WHS golfer plots course to future success

Published 5:42 pm Tuesday, March 29, 2022

 

Rob Bergevin comes from a golfing family and a nudge from his late grandfather propelled him to compete at the next level.

In a sport where a subpar score is actually a positive outcome, the Washington native is on the right course.

The Pam Pack junior has won the majority of his high school matches, but two losses serve as motivation to keep improving.

He fired a 76 at a recent match at the Farmville County Club, but an opponent from the host school was two shots better.

Last spring, he picked the East regional to have his worst score of the season, an 81, and missed out on his first state tournament appearance.

“It just makes me work harder,” Bergevin said. “We didn’t have a state meet my freshman year because of COVID-19 and it was very disappointing to not make it last year. I’m glad I have competition in the conference this year because it pushes me to keep improving.”

Bergevin grew up around golf as his dad, Daniel and grandfather Ray, took him along when they played at the Washington Yacht and County Club. Daniel graduated from Appalachian State and that gives Rob something to shoot for.

“I’d love to play somewhere in college and App St. would be a great fit,” he said. “Boone is a great town and their course is really nice. I always played around with clubs when I was younger and started playing when I was 10. I started taking it seriously when I was 12.”

Like most athletically inclined youngsters, Bergevin tried several sports. Football, basketball and soccer were his favorites, but his enthusiasm waned as he grew. Baseball wasn’t his game either, so golf became something to in the summer with his dad and grandpa.

“My first eagle did it for me, he said. “It was on the ninth hole at WYCC and I was about 125 yards out. I used an 8-iron and the ball hit the front of the green, kept rolling and dropped into the cup. I ran down the fairway yelling and have been all in since that point.”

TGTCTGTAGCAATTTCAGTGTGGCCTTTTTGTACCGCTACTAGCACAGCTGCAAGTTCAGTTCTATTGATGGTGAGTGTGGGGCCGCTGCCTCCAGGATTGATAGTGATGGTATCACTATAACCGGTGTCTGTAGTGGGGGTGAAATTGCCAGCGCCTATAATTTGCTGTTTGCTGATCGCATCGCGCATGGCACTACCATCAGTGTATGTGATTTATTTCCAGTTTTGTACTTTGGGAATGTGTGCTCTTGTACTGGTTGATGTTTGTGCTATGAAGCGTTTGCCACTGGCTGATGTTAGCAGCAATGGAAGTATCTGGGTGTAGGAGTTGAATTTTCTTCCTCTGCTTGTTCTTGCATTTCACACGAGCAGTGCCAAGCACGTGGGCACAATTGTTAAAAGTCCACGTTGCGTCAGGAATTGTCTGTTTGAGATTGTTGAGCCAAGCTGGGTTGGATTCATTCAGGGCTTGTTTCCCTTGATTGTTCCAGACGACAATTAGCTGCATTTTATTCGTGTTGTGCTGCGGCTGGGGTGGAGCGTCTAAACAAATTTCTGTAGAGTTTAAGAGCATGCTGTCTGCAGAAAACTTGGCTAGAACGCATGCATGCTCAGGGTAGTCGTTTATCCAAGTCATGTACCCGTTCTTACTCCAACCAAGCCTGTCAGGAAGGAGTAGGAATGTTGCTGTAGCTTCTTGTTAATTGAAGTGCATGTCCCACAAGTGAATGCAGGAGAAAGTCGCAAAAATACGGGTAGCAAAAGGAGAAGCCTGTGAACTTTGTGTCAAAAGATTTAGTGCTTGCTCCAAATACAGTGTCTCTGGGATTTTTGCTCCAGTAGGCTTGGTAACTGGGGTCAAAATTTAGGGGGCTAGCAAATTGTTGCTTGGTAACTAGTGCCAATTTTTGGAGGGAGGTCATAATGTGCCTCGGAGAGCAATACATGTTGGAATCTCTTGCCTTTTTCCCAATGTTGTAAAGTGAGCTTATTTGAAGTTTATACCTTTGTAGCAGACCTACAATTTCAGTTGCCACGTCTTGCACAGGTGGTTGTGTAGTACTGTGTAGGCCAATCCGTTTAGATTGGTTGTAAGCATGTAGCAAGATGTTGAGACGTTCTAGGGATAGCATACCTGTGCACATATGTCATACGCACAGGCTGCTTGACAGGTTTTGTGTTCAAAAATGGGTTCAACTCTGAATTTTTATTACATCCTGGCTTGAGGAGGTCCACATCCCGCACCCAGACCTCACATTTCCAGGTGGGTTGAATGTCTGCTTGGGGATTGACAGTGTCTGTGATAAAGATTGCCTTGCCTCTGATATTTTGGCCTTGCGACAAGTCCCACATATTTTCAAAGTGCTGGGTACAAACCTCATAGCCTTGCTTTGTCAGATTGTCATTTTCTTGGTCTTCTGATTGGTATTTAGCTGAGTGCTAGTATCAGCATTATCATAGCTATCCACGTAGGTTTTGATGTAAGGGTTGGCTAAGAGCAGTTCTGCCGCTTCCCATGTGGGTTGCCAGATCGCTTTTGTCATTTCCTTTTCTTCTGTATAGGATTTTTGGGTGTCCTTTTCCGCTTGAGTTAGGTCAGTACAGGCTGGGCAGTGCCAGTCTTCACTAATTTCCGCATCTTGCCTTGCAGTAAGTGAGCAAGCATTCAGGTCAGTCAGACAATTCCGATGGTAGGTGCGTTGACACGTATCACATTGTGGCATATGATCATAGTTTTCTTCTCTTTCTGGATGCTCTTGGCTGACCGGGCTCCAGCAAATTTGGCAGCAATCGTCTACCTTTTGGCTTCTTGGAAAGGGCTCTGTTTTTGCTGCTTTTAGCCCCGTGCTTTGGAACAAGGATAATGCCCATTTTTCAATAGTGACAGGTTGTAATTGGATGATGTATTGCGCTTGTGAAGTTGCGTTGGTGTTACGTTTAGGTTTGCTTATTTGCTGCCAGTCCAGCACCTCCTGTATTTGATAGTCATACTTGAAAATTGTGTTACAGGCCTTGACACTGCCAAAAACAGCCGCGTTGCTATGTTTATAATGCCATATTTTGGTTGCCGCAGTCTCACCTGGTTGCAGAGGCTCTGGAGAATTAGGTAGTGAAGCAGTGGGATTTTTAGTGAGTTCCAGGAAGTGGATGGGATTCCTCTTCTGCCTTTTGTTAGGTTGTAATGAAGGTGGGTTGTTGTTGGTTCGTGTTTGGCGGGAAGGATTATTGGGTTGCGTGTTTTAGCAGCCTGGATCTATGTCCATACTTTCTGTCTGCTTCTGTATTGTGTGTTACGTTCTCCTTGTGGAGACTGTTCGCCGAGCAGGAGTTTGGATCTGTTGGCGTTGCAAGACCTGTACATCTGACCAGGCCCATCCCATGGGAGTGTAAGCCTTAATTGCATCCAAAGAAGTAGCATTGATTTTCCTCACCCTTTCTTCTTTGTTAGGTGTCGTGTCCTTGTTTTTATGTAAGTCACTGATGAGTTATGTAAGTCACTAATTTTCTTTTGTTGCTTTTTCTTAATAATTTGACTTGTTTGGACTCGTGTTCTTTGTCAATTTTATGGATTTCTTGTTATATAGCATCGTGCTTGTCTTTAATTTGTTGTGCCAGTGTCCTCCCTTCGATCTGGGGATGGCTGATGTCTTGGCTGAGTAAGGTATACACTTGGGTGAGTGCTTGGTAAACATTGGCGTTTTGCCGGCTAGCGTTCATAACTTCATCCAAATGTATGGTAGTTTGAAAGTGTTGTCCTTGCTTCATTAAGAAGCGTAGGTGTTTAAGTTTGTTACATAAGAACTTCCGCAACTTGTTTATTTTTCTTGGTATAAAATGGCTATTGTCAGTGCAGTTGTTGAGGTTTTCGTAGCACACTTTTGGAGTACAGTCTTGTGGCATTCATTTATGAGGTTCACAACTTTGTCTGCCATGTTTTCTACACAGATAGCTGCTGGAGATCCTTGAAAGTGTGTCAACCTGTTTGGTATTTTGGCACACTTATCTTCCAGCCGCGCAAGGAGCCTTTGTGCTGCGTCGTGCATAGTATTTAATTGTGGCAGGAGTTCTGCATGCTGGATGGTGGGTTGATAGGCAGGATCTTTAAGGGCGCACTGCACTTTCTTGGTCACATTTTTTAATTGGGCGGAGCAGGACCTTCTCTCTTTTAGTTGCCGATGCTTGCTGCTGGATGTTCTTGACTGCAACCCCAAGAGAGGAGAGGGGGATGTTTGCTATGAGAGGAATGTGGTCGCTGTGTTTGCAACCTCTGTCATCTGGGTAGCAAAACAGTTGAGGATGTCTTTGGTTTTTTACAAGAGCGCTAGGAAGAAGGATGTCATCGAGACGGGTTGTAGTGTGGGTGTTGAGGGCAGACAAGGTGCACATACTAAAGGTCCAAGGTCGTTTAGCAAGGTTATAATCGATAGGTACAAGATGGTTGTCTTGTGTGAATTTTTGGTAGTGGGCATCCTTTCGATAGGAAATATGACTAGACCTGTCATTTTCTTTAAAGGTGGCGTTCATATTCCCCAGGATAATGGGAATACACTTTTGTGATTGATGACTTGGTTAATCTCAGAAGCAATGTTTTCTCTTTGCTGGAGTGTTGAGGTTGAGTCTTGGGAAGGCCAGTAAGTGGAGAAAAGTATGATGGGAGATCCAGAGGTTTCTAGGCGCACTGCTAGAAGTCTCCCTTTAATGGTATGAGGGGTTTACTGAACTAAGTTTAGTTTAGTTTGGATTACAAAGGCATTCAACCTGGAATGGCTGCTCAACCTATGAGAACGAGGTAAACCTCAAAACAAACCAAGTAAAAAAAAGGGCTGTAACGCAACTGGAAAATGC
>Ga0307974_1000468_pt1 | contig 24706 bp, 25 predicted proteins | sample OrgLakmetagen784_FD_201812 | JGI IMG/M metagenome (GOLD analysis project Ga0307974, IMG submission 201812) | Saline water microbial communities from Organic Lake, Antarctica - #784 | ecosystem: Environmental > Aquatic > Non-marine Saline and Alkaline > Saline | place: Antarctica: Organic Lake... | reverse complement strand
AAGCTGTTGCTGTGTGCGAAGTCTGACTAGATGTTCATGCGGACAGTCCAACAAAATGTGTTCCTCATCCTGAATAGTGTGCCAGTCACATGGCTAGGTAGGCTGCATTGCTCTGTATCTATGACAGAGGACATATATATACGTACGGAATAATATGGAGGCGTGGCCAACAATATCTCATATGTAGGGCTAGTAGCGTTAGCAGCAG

Going all in from a golf standpoint means a commitment to travel to multiple youth tournaments, almost daily practice and hiring private coaches to fine tune the details that lead to success.

“I love being out on the course by myself or with my teammates because it’s different every day,” Bergevin said. “WYCC is my home course and I know just about everybody out here because I see them every day. The wind is different, the angles are different and the course never seems to play the same way. I appreciate the commitment my family has made to help me and it doesn’t seem like work because I enjoy it.”

Bergevin follows the professional tour and likes Tiger Woods for his mental strength and enjoys watching Justin Thomas and Jordan Spieth compete. A trip to the 2017 Masters allowed him to watch his heroes in person.

“It looks great on TV, but the course is awesome in person,” he said. “I like the way Tiger Woods lets nothing get to him. Bad shots happen and he bounces right back. I’m working on that.”

A turning point happened in early November of 2020. His grandfather, Ray, had just passed away, and Rob was competing in the WYCC club tournament.

“He and his grandad were very close and he (Ray) used to walk the course with Rob,” Kozuch said. “Rob asked me to walk with him on the second day and he was on fire. He shot the round of his life to win the tournament and hugged his dad on the 18th green. I know his grandad was with him that day.”

Bergevin is a National Honor Society member with a 4.4 GPA and is interested in criminal justice and perhaps law school.